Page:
(xi) the Council on Environmental Quality;
(xii) the Office of Science and Technology Policy;
(xiii) the Office of Management and Budget;
(xiv) the Office of the United States Trade Representative; and
(xv) such agencies and offices as the Co-Chairs may, from time to time, designate.
(b) The Task Force shall meet not later than 60 days from the date of this order and periodically thereafter.
Sec. 4. Functions. Consistent with the authorities and responsibilities of member agencies, the Task Force shall perform the following functions:
(a) not later than 180 days after the date of this order, produce a National Strategy for Combating Wildlife Trafficking that shall include consideration of issues relating to combating trafficking and curbing consumer demand, including:
(i) effective support for anti-poaching activities;
(ii) coordinating regional law enforcement efforts;
(iii)developing and supporting effective legal enforcement mechanisms; and
(iv) developing strategies to reduce illicit trade and reduce consumer demand for trade in protected species;
(b) not later than 90 days from the date of this order, review the Strategy to Combat Transnational Organized Crime of July 19, 2011, and, if appropriate, make recommendations regarding the inclusion of crime related to wildlife trafficking as an implementation element for the Federal Government’s transnational organized crime strategy;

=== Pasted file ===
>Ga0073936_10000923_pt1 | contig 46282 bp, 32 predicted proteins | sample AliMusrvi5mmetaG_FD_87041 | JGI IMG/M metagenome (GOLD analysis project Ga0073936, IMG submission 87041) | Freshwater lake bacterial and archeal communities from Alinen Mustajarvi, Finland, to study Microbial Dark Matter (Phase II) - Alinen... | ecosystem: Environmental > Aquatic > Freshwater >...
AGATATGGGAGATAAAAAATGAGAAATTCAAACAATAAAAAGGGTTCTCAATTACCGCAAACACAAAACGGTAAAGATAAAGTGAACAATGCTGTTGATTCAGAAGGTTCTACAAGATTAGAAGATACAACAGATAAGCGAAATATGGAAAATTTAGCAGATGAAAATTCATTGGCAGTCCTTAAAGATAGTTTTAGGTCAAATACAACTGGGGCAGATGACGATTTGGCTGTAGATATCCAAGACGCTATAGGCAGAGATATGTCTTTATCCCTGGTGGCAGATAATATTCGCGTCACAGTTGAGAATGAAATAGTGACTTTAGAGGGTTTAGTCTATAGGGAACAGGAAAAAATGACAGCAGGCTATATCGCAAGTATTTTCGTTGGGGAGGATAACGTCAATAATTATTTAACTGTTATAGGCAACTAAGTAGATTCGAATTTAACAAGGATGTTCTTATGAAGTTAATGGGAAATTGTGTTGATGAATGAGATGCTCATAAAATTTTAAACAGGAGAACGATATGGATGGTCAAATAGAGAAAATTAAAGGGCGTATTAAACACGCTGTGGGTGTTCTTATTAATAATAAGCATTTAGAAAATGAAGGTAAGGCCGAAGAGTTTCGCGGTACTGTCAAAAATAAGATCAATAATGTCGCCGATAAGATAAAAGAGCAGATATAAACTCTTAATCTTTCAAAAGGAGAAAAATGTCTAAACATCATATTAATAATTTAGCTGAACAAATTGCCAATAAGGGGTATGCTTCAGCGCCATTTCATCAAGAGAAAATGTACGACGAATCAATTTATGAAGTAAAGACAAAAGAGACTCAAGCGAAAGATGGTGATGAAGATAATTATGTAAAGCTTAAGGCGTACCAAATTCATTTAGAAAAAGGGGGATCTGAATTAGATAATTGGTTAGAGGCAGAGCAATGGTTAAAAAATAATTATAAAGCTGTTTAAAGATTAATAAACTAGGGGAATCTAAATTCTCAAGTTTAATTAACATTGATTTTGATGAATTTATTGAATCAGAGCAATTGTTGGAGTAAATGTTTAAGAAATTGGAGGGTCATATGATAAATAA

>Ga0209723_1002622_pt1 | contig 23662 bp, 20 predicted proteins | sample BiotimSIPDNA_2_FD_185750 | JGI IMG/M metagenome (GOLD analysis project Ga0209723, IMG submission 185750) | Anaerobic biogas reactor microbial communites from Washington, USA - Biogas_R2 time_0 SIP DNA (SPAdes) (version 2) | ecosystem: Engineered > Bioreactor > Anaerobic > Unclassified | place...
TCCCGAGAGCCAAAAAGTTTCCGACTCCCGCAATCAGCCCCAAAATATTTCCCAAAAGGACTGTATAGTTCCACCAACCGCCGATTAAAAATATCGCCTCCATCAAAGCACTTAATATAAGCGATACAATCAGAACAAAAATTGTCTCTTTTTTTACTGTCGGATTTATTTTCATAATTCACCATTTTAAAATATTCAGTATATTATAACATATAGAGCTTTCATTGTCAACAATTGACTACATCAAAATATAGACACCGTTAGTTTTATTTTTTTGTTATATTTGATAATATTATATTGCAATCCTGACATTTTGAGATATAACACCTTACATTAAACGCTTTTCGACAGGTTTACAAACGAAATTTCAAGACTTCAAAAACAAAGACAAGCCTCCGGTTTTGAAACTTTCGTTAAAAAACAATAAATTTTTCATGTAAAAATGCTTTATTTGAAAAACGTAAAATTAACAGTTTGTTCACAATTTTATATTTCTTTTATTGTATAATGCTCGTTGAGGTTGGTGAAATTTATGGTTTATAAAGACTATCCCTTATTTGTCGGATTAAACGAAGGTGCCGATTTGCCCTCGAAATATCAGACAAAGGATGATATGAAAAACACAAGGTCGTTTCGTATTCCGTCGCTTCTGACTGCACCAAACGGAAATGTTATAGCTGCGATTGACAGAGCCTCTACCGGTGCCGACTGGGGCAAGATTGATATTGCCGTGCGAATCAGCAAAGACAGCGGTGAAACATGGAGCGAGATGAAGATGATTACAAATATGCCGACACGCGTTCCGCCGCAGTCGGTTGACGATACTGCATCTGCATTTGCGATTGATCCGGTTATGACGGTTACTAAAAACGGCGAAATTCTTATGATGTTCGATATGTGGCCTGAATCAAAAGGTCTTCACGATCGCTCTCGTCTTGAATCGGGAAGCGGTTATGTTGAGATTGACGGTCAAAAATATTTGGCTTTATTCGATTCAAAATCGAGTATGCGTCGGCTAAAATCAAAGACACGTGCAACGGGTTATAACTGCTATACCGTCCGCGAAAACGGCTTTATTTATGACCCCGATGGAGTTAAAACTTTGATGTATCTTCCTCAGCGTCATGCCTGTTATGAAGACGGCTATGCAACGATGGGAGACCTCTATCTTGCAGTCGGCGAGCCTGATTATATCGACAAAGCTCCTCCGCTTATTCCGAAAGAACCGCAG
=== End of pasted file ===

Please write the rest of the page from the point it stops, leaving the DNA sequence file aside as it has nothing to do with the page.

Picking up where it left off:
(c) coordinate efforts among and consult with agencies, as appropriate and consistent with the Department of State’s foreign affairs role, regarding work with foreign nations and international bodies that monitor and aid in enforcement against crime related to wildlife trafficking; and
(d) carry out other functions necessary to implement this order.
Sec. 5. Advisory Council on Wildlife Trafficking. Not later than 180 days from the date of this order, the Secretary of the Interior (Secretary), in consultation with the other Co-Chairs of the Task Force, shall establish an Advisory Council on Wildlife Trafficking (Advisory Council) that shall make recommendations to the Task Force and provide it with ongoing advice and assistance. The Advisory Council shall have eight members, one of whom shall be designated by the Secretary as the Chair. Members shall not be employees of the Federal Government and shall include knowledgeable individuals from the private sector, former governmental officials, representatives of nongovernmental organizations, and others who are in a position to provide expertise and support to the Task Force.